Adam X., et al., v. New Jersey Department of Corrections, et al.
Disability Rights Advocates filed this lawsuit against New Jersey Department of Corrections (“NJDOC”) and New Jersey Department of Education (“NJDOE”), alleging that adult prisons in New Jersey routinely violate the rights of high school students with disabilities by denying them education. Some students in these prisons receive no education whatsoever, while for others, education consists of receiving worksheets while they sit in a cage in the center of a solitary confinement unit.
The lawsuit is brought by the American Civil Liberties Union of New Jersey, The Arc of New Jersey and three incarcerated students, referred to in the lawsuit as Adam X., Brian Y., and Casey Z., who have been denied special education services by NJDOC. Each individual has spent significant amounts of time in solitary confinement, where they have received virtually no education services, let alone special education. DRA is co-counseling the case with the American Civil Liberties Union of New Jersey and Proskauer LLP.
The lawsuit also charges that the NJDOE has failed to monitor and ensure that the NJDOC was providing special education and related services in compliance with federal and state law.
Experts estimate that as many as 70% of young people in adult prisons require special education services, and federal and state laws are clear: students with disabilities incarcerated in adult prisons are entitled to special education through the age of 21. About 800 young people in NJDOC custody are currently 21 and under, but NJDOC ignores its obligation to provide special education services to those who are eligible.
“Whether in a cage or a classroom, NJDOC has failed and continues to fail youth with disabilities, utterly ignoring a key component of rehabilitation: a meaningful education,” said Mary-Lee Smith, Director of Litigation at Disability Rights Advocates. “Youth with disabilities do not check their civil rights at the door of adult prison facilities.”
“Students with disabilities in adult prison facilities are legally entitled to educational services, including special education,” said Seth Packrone, DRA Fellowship Attorney. “NJDOC fails to provide this education, offering instead worksheets to be completed in a cage with other students. ”
The plaintiffs in the lawsuit are the American Civil Liberties Union of New Jersey, The Arc of New Jersey and three incarcerated students, referred to in the lawsuit as Adam X., Brian Y. and Casey Z., who have been denied special education services by NJDOC:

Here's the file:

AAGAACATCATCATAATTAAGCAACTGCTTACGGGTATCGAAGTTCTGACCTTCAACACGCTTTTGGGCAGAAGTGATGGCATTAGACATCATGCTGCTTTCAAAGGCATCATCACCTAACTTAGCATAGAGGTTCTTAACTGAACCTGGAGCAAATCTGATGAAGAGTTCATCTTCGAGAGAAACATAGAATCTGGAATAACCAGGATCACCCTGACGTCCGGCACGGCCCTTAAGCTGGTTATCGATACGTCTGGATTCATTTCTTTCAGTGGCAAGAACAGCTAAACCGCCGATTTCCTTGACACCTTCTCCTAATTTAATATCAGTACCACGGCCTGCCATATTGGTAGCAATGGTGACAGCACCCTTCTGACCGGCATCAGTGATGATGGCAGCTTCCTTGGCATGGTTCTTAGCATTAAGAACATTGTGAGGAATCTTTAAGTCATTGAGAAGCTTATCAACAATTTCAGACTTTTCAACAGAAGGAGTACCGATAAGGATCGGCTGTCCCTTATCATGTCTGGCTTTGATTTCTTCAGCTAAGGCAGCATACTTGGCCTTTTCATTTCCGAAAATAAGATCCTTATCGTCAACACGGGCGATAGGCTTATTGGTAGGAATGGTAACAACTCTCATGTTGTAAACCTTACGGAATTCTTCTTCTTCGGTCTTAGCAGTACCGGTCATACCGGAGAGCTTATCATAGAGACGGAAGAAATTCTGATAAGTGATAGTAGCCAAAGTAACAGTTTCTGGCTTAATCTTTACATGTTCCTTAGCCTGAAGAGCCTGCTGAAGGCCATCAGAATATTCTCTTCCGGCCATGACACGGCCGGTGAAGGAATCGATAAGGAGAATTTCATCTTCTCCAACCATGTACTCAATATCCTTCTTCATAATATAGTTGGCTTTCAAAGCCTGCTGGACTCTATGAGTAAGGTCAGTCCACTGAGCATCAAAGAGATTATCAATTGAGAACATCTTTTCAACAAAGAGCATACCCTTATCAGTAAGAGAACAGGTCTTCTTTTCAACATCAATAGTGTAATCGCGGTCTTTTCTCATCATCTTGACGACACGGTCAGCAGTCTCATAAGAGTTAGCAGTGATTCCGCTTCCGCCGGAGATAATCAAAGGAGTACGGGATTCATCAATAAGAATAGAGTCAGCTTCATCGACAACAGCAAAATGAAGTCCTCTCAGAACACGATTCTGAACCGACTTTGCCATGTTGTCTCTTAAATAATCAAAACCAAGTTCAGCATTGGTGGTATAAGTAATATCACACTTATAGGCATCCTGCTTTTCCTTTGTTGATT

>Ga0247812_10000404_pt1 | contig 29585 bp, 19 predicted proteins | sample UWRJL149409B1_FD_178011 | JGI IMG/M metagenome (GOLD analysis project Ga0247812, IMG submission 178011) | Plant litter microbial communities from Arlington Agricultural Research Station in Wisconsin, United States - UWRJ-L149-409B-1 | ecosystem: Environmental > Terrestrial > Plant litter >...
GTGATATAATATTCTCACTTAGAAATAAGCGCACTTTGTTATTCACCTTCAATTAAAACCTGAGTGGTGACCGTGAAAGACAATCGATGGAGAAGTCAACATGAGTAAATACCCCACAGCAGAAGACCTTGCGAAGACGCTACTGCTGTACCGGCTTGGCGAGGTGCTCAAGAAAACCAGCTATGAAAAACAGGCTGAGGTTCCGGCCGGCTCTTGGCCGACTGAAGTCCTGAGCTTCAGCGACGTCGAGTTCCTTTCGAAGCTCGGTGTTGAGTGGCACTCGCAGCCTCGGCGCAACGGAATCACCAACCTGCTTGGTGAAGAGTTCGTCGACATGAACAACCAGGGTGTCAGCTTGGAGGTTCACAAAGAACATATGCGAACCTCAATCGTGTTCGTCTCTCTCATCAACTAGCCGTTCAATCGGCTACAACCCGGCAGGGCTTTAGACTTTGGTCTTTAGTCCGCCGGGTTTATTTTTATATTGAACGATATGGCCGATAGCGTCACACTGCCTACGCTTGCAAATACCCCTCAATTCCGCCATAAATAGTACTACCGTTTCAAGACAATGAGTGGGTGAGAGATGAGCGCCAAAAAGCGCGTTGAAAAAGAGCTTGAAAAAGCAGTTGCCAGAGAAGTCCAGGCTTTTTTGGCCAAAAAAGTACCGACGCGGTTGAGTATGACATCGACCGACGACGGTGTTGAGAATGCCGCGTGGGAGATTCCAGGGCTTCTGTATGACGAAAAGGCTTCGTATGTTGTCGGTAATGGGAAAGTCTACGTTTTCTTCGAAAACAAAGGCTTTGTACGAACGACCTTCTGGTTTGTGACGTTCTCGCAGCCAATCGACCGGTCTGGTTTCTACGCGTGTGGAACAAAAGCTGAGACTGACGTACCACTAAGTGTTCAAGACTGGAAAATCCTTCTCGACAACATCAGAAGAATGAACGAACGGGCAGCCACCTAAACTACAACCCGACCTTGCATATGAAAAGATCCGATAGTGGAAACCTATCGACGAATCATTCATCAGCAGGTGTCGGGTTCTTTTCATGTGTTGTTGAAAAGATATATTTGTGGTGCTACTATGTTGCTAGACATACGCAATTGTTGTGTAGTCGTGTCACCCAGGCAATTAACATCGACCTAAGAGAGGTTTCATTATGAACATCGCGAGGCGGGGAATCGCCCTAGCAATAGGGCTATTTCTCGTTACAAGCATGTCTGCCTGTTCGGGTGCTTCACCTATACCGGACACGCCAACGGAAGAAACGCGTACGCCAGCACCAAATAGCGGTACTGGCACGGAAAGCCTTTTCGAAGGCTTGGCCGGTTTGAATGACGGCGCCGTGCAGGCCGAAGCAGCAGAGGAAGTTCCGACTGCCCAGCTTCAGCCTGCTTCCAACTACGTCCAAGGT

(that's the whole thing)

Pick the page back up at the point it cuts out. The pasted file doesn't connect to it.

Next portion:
- Adam X. has spent over 150 days in solitary confinement receiving virtually no education services, let alone special education. He entered NJDOC custody at age 18 and has a diagnosis of ADHD, but NJDOC has never investigated whether solitary confinement exacerbates his ADHD or whether his behavior resulted from his disability.
- Brian Y. has spent 180 days in solitary confinement – at first he received no education services, but eventually NJDOC gave him worksheets to complete while in a cage in the middle of the unit. He entered NJDOC custody before he turned 18 and has been diagnosed with oppositional defiant disorder, impulse control disorder, and ADHD, but NJDOC has never tested him for special education, despite being legally obligated to do so. Now at the age of 19, Brian Y. has missed out on years of special education services while locked in adult correctional facilities. As with Adam X., NJDOC has never investigated whether administrative segregation worsens Brian’s disabilities or whether his prior behavior resulted from his disabilities.
- Casey Z. has been in special education for most of his life but has received no special education services at all since entering NJDOC custody 17 months ago at age 19. NJDOC officials tried to excuse this failure by claming Casey’s sentence is “too long” for him to receive special education services, but federal law makes no such exceptions.
“It is shocking that a state prison system would ignore the needs of students with disabilities, a group that is disproportionately represented in the prison system and could benefit so dramatically from the services the law entitles them to,” said Jeanne LoCicero, Deputy Legal Director of the American Civil Liberties Union of New Jersey. “We estimate that hundreds of incarcerated students are being denied their right to an education.”
“This lawsuit seeks to vindicate the rights of an incredibly vulnerable population: youth with disabilities in adult prison facilities,” said Bill Silverman, a former federal prosecutor and the partner at Proskauer responsible for leading pro bono efforts. “We intend to enforce the law.”
“There is no system in place at New Jersey’s adult correctional facilities to provide students with disabilities the services they need,” said Rebecca Livengood, ACLU-NJ Skadden Fellow. “Youth with disabilities in adult prison facilities can no longer be overlooked; this lawsuit will ensure that.”
The lawsuit was filed in the United States District Court for the District of New Jersey.
A copy of the Complaint is available below.